5 minute read

Zoom in on Bermuda

Many people consider incorrectly that Bermuda is part of the Caribbean. In fact, it is 1,200 km northeast of the Bahamas: the closest land is Cape Hatteras in North Carolina, USA, 960 km west-northwest. The Gulf Stream passes near Bermuda and moderates the climate to subtropical: temperatures rarely exceed 32°C. The hurricane season is from June to November.


65,773 inhabitants. The islands were first colonised in 1609 when a hurricane forced settlers bound for Virginia in the USA to take refuge.


Seven main islands all connected by bridges form a cluster of 53.3 km²


Only 20% of the land is arable and agriculture is limited. Products are bananas, Citrus, dairy products, flowers, vegetables and honey


Honey bees were introduced into Bermuda in 1616. They were sent by Sir Nathaniel Rich from the UK to his brother, Robert Rich. Honey bees were not imported into the American colonies until six years later. There are no records indicating when frame hives were first imported to Bermuda. It is likely this was soon after their invention in 1852 because of the close commercial ties with the USA and UK. In recent decades virtually all Bermuda's honey bees have been kept in frame hives.

The long-term future for beekeeping in Bermuda is not bright. Undeveloped and cultivated land is quickly disappearing. Unfortunately for the bees, nectar-producing plants are less abundant in artificial landscapes. It is becoming increasingly difficult for beekeepers to find suitable sites for their hives.


The first exports of honey and beeswax were in 1662 with small quantities sent to the Caribbean and American colonies.

In 1988 Caroldey Douglas was the first beekeeper bottling her honey to be sold as souvenirs to tourists. The initial response was excellent and this continues with several of the large resort hotels serving local honey on their breakfast tables. In the same year, Randolph Furbert opened the first commercial-scale extracting facility in Bermuda at Chartwell Apiaries in Bailey's Bay. Today Randolph is assisted by his son John and is ‘Beekeeper Number 5' in Bermuda.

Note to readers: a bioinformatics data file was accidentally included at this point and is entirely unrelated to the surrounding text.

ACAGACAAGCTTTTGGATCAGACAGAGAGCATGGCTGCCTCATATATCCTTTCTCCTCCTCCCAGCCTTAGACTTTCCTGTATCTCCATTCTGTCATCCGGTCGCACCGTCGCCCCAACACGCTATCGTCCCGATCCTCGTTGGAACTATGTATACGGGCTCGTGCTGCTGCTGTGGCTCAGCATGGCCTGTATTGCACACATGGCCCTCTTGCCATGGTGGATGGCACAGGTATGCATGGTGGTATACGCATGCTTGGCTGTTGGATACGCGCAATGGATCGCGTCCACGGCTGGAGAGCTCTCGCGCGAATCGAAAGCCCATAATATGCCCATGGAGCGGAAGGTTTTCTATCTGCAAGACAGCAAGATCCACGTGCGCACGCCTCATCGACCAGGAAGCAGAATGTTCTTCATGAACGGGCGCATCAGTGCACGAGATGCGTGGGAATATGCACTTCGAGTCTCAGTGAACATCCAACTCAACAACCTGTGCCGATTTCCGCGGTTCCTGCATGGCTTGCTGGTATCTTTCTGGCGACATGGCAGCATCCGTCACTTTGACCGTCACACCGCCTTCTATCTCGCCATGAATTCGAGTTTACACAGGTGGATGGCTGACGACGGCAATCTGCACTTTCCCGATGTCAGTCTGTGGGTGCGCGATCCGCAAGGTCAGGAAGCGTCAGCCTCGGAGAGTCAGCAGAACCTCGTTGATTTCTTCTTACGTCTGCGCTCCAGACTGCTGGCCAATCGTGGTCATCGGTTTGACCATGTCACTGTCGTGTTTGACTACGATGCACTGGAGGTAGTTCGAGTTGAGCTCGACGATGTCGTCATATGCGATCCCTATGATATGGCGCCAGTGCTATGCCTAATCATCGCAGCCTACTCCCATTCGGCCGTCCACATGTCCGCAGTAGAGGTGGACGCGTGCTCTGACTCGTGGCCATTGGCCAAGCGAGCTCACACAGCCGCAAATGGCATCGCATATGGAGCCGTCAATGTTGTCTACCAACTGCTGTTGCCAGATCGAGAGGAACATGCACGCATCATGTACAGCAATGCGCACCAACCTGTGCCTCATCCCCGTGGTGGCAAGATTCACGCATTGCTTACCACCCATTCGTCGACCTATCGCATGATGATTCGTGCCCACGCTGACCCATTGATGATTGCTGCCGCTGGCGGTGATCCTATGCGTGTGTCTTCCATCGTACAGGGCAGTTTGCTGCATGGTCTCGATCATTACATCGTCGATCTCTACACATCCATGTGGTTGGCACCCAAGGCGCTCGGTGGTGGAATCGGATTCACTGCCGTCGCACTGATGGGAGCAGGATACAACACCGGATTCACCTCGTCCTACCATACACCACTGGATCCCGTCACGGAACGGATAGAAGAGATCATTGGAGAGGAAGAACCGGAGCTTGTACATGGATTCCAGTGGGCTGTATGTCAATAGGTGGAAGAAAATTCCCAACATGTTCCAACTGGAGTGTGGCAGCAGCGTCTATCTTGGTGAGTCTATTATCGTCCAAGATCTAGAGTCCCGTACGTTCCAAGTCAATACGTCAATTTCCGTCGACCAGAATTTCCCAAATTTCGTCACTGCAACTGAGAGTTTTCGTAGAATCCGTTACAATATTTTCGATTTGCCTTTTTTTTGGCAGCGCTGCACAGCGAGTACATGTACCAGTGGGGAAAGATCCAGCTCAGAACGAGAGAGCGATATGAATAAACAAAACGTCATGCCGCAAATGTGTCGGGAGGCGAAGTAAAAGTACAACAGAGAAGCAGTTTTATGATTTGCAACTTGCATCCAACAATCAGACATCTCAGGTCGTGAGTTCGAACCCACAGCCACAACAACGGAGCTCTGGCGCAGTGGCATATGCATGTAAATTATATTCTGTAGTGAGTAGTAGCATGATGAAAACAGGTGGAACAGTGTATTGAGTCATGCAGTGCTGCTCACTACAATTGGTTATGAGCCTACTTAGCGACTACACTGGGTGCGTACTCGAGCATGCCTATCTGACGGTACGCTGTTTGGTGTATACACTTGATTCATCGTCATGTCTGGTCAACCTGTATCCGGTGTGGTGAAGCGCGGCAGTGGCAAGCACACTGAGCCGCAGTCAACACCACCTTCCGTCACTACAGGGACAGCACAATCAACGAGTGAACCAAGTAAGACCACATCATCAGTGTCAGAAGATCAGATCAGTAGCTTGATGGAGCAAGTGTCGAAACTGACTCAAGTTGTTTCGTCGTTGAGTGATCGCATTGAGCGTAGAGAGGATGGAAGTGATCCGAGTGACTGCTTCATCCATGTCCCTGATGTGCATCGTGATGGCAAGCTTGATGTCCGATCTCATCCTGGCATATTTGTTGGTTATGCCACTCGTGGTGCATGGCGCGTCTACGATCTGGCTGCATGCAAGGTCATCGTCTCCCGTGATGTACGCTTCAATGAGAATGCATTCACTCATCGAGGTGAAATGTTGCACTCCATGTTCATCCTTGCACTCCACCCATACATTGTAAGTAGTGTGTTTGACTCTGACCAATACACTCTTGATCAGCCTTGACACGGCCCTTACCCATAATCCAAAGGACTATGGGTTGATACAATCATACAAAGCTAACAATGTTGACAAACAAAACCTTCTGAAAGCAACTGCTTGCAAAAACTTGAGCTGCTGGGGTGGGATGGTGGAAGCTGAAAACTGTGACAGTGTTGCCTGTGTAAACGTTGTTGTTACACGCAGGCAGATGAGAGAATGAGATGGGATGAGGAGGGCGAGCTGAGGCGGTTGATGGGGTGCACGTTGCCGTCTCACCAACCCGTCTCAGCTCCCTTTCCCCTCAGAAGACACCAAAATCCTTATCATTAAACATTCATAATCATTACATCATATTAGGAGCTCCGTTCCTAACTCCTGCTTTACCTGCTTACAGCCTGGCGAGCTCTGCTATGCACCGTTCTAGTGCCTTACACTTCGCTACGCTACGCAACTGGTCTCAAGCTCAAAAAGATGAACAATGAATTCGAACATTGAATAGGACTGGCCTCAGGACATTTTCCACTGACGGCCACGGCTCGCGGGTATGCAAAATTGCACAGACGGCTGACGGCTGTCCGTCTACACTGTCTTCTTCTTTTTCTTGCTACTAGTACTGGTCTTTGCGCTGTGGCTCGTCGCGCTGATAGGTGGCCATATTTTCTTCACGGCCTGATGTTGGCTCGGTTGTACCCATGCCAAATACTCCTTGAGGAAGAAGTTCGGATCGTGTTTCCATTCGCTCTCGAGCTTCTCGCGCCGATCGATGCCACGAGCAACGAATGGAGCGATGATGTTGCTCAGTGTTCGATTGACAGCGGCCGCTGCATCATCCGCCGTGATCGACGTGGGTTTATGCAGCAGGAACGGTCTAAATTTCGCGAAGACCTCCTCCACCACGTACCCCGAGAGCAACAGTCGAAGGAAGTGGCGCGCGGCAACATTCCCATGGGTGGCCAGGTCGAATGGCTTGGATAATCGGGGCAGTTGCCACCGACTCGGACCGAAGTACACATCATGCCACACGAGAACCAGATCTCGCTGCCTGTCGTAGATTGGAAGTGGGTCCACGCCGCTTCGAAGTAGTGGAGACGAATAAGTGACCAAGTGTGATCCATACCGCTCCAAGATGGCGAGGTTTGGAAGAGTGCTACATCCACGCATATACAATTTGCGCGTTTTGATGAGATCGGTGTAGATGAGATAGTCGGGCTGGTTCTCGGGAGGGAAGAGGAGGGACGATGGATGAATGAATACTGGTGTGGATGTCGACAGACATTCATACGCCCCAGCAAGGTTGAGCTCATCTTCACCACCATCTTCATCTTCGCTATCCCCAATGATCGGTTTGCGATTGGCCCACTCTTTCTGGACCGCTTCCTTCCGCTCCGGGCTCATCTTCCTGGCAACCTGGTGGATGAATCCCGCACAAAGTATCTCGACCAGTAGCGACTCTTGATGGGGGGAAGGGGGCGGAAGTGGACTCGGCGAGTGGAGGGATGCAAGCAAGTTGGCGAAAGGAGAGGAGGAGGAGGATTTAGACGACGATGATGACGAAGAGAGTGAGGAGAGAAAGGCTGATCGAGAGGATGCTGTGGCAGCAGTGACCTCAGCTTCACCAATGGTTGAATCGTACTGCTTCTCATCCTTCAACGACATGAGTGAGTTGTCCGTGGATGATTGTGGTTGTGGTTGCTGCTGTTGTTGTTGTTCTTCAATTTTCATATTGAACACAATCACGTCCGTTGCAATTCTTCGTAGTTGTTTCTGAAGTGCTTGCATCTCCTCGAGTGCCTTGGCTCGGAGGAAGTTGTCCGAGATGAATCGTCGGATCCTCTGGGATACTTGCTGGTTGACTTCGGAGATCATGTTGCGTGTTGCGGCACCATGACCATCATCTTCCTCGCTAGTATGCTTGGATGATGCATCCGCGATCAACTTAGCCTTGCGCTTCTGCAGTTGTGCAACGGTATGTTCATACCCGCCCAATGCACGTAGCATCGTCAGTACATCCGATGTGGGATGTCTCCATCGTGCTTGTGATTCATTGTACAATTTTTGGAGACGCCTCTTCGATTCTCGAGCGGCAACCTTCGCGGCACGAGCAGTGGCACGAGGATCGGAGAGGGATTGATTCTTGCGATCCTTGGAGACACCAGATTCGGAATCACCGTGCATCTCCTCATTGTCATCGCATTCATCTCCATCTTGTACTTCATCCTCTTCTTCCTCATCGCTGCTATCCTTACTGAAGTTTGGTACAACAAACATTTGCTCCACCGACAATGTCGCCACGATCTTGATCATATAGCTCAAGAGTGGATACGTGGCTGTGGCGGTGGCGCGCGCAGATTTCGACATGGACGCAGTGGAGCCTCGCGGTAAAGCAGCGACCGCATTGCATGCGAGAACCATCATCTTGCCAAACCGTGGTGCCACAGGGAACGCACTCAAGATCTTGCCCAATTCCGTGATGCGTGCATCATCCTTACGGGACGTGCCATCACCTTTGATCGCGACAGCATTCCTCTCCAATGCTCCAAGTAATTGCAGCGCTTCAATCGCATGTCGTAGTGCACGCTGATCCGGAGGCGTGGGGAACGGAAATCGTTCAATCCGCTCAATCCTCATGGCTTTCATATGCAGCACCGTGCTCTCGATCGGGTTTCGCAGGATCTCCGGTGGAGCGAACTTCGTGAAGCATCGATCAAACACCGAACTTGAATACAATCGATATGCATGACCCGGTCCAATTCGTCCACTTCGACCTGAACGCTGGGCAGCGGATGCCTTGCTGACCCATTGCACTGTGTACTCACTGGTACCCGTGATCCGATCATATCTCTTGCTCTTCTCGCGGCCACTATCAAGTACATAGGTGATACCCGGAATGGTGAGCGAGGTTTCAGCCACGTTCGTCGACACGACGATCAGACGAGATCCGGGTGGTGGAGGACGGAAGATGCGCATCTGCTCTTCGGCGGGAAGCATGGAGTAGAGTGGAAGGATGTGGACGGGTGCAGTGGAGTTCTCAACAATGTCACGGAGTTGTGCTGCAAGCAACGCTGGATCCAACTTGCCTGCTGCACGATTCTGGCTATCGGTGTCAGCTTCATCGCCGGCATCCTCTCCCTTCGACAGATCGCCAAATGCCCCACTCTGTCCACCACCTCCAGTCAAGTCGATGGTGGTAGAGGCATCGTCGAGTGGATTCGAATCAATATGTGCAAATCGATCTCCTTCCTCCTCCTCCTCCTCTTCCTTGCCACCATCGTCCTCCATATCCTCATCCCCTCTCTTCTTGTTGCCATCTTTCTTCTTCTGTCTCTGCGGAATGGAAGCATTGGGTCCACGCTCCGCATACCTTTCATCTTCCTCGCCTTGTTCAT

Diseases and predators

American foulbrood Paenibacillus larvae was first detected in Bermuda in 1975 and an annual inspection programme was initiated by the Department of Agriculture & Fisheries (DAF).

Bufo marinus (a giant toad) was intentionally introduced to Bermuda in 1875 in the hope it would help reduce the number of cockroaches on the island. The toad grows to the size of a cantaloupe melon. It is now abundant and a serious predator of honey bees with a voracious appetite for bees, especially on warm nights in the summer, when bees cluster outside the hive entrance. To minimise problems from toads, hives are elevated 50-60 cm above the ground.

Iridomvrmex humilis (the Argentine ant) was accidentally introduced in 1953 in imported nursery stock. This ant is now island-wide, though its distribution is patchy. Occasionally bee yards are seriously infested and colonies may suffer considerably from ant robbing.

Beekeeping association

The Bermuda Beekeepers’ Association (BBA) was formed in 1949. Today, most of the island's beekeepers belong to BBA and attend bimonthly meetings. In 1973 DAF offered a beginners course and 15 new beekeepers were initiated. BBA has a permanent display including an observation hive at the Bermuda Aquarium, Museum and Zoo.

Honey production

One colony can produce up to 170 kg of honey. Local folklore says a teaspoon of Bermuda honey taken with tea is a powerful aphrodisiac. There are two honey flows a year, minor in June-July and major in September-October. In 2003, Hurricane Fabian caused substantial damage to the focal honey industry, just at the start of the September honey flow. After it, no flowers were left from which bees could gather nectar. The effects of a hurricane linger for years while the vegetation recovers. In 1987 when Hurricane Emily swept over the island, the main honey flow from Schinus sp. Brazilian pepper tree, was interrupted and approximately 30% of the island's vegetation destroyed. The annual honey crop was reduced by over 50%.


Bermuda Online multi-national: www.bermuda-online.org

HILLBURN, D. J. An Historical Look at Beekeeping in Bermuda. Department of Agriculture & Fisheries. Unpublished report.

Best in Bermuda

The Philatelic Bureau of the Bermuda Post Office released the Heritage - Made in Bermuda commemorative stamp issue on 22 June. This is the fourth in a series of stamps which showcases local artists and craft workers. The series consists of four stamps and an Official First Day Cover. The accompanying text reads "Beekeeping is an absorbing and fruitful pastime in Bermuda as bees have inhabited the Island almost as long as people. The tradition of beekeeping and honey production is continued by local beekeeper Randolph Furbert at his factory, Honey Bee House in Bailey's Bay where he produces some of the purest honey in the world”. Thanks to ‘Beekeeper No 5’, Randolph Furbert for sending the stamps and information.